Despite a revival of demand for new homes, builders are facing constraints that are eroding their confidence in the market for new single family homes.  The National Association of Home Builders (NAHB) Housing Market Index (HMI) produced jointly with First American Title dropped in its April, along with two of its three component indices.  NAHB said that the drop in the composite from 44 to 42 comes as builders face increasing costs for building materials and rising concerns about the supply of developed lots and labor.   

"Many builders are expressing frustration over being unable to respond to the rising demand for new homes due to difficulties in obtaining construction credit, overly restrictive mortgage lending rules and construction costs that are increasing at a faster pace than appraised values," said Rick Judson, National Association of Home Builders (NAHB) Chairman. "While sales conditions are generally improving, these challenges are holding back new building and job creation."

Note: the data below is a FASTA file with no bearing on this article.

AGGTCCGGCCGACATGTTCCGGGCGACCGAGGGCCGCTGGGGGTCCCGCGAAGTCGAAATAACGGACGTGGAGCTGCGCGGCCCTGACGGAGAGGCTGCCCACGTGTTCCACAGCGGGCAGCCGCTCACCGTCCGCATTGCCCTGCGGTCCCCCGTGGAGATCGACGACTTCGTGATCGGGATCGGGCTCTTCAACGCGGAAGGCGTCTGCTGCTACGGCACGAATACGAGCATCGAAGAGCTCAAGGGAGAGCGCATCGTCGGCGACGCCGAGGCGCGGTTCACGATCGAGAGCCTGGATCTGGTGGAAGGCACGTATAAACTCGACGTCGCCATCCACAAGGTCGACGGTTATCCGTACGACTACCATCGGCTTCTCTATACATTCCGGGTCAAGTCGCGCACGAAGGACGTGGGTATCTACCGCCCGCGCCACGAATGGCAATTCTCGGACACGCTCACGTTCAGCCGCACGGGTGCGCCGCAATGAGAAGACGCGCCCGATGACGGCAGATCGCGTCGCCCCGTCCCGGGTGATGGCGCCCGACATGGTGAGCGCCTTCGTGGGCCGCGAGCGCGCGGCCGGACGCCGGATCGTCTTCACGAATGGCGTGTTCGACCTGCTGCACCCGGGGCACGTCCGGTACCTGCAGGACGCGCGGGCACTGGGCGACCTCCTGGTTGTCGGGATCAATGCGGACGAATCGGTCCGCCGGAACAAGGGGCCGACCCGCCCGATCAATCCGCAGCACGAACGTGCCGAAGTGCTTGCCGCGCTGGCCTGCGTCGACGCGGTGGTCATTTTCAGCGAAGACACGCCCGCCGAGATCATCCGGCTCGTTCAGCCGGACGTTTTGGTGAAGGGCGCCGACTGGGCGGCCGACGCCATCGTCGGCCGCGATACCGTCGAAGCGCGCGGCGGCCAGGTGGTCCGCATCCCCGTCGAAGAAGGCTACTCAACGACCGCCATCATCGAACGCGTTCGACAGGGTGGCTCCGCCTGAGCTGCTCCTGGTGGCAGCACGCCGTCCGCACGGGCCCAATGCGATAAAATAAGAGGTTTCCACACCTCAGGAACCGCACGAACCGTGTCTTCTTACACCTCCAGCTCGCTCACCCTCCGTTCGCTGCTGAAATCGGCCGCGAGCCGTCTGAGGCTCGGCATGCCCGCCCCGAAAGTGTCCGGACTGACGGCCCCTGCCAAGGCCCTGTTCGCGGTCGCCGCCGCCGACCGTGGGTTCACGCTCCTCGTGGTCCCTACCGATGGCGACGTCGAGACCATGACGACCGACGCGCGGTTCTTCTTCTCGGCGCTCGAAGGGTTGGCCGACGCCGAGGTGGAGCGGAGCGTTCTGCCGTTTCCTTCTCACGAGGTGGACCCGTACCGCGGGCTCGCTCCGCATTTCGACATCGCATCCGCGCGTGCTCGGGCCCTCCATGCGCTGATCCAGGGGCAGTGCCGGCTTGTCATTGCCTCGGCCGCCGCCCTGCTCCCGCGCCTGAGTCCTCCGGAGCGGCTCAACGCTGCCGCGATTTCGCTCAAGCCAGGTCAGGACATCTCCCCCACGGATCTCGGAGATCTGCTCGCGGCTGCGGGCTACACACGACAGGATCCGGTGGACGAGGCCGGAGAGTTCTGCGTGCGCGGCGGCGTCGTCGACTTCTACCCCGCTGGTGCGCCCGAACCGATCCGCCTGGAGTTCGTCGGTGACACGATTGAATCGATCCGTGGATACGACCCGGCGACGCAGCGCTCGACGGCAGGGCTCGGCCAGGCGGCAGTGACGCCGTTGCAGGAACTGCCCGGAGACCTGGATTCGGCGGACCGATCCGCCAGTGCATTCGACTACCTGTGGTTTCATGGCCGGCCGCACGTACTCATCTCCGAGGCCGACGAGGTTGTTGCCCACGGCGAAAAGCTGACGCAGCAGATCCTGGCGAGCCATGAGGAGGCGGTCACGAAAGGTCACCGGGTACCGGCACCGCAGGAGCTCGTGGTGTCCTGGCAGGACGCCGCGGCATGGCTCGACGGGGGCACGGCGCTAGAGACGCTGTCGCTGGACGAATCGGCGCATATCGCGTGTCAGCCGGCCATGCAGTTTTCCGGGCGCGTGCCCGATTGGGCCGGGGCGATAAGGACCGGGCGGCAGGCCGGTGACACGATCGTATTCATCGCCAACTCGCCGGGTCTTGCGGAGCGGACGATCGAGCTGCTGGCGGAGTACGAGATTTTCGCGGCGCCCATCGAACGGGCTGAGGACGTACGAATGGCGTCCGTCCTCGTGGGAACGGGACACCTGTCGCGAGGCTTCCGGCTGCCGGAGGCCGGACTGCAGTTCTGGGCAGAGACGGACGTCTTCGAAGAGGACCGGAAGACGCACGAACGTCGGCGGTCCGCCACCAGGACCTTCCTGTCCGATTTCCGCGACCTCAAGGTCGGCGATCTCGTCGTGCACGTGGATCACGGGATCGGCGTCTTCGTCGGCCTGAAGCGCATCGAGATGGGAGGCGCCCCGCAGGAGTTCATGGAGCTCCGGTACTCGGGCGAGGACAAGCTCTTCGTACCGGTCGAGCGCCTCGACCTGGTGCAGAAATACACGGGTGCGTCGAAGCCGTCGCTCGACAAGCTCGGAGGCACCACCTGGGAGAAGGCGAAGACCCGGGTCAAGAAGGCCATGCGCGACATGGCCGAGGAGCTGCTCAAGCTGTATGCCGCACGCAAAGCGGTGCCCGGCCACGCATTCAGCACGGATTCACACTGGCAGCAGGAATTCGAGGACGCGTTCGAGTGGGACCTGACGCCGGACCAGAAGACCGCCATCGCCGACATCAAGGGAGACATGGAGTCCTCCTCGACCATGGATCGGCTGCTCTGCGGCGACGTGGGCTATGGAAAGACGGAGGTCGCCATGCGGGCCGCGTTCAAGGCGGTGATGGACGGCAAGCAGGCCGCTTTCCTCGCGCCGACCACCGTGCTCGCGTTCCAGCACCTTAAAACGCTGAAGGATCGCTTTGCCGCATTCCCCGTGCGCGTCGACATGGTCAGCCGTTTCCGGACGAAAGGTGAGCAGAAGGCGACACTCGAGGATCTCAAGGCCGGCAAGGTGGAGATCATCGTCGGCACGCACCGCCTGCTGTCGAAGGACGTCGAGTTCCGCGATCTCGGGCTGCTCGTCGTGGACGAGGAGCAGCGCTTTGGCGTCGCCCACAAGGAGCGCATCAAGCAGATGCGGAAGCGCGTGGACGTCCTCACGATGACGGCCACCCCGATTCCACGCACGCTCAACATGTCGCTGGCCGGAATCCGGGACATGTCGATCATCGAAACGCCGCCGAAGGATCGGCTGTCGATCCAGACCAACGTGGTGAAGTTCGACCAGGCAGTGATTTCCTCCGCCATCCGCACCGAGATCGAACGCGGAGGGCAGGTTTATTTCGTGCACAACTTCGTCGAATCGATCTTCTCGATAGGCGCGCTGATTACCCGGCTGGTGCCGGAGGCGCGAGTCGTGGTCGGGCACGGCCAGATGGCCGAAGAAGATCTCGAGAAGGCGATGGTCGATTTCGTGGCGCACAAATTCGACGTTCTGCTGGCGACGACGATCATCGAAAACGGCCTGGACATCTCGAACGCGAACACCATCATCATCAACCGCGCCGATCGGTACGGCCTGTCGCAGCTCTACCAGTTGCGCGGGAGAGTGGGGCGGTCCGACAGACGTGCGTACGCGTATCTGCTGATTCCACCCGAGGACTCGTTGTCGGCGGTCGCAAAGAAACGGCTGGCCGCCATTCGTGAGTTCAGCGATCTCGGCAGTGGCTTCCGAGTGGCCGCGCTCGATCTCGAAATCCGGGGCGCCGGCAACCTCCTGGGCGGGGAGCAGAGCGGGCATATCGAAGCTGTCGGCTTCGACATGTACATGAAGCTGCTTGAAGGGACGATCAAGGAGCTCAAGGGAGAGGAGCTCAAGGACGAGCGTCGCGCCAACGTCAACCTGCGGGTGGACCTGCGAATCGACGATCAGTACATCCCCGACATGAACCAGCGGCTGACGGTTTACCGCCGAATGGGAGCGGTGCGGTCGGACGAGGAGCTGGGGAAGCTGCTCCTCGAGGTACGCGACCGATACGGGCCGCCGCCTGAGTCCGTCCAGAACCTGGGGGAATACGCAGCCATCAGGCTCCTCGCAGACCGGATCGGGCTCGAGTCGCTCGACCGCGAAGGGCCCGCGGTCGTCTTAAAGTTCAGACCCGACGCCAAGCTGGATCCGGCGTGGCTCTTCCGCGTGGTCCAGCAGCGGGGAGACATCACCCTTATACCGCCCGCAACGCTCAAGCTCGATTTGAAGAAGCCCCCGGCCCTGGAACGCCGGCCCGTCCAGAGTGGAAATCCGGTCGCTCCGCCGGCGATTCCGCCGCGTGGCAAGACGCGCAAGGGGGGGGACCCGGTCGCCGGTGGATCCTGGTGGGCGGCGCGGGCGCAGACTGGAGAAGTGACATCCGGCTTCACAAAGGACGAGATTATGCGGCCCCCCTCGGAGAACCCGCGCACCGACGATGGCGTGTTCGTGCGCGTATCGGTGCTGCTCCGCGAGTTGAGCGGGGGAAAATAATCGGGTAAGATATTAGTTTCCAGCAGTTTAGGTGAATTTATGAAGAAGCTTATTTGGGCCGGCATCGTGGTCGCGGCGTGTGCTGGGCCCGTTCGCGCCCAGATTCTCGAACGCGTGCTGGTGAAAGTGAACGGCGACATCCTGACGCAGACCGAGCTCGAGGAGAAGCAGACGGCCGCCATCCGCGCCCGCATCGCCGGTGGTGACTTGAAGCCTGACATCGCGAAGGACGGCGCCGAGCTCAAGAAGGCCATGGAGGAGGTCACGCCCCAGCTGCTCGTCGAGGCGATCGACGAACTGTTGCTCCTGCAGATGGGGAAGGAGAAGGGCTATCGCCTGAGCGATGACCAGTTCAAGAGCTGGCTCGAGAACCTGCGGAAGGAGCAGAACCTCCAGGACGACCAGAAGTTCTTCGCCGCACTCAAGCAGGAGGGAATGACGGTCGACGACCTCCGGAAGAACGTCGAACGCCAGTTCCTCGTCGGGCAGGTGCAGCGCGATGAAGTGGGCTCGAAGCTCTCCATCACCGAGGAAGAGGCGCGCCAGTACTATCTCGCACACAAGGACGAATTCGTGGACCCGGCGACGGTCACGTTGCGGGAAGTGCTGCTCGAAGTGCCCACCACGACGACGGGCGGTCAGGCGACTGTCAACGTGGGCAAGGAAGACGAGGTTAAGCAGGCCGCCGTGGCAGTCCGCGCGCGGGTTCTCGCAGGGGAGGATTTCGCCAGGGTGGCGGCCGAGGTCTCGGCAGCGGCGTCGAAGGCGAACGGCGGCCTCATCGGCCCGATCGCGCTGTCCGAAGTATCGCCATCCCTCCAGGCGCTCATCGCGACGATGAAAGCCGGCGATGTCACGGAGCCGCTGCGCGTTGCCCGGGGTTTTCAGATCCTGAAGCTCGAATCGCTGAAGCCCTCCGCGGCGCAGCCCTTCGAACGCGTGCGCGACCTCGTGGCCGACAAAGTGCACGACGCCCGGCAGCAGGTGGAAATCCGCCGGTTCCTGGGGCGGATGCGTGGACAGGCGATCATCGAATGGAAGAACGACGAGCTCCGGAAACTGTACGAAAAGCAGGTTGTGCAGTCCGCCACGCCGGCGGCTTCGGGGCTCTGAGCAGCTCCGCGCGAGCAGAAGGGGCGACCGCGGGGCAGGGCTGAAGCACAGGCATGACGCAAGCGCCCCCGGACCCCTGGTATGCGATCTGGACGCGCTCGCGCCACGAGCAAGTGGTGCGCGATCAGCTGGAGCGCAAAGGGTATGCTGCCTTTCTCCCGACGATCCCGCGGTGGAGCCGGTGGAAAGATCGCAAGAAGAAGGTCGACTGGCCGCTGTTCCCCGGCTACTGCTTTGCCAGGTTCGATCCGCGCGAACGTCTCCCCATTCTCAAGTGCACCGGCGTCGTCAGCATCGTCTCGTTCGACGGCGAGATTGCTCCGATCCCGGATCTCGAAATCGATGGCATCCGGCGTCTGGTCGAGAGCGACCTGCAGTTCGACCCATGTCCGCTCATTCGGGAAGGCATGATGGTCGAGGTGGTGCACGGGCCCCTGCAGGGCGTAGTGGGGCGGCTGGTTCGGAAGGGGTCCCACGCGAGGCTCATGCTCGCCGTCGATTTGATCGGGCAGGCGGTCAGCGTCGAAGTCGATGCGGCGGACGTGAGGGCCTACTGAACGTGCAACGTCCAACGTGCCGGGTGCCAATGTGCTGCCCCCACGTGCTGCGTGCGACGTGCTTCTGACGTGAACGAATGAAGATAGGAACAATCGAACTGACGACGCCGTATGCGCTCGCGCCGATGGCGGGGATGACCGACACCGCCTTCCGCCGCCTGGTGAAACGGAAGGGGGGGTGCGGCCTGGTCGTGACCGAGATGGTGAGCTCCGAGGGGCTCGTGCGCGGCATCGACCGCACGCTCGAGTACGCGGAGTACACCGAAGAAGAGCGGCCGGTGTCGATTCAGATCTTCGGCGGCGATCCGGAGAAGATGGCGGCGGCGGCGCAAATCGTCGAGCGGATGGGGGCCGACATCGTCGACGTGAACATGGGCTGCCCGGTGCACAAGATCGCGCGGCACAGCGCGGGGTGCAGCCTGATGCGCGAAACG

The monthly NAHB survey asks home builders for their perception of current single family home sales and their expectation for those sales over the next six months on a scale of "good," "fair" or "poor." They are also asked to rate the traffic of prospective buyers as "high to very high," "average" or "low to very low." Scores for each component are then used to calculate a seasonally adjusted index where any number over 50 indicates that more builders view conditions as good than poor.

While the HMI component gauging current sales conditions declined two points to 45 and the component gauging buyer traffic declined four points to 30 in April, the component gauging sales expectations in the next six months posted a three-point gain to 53 - its highest level since February of 2007.

"Supply chains for building materials, developed lots and skilled workers will take some time to re-establish themselves following the recession, and in the meantime builders are feeling squeezed by higher costs and limited availability issues," explained NAHB Chief Economist David Crowe. "That said, builders' outlook for the next six months has improved due to the low inventory of for-sale homes, rock bottom mortgage rates and rising consumer confidence."

Regional responses to the survey are viewed as three-month moving averages.  The composite score for the Northeast was unchanged at 38 in April but the other three regions fell; the Midwest by two points to 45, the South by four to 42, and the West by three points to 55.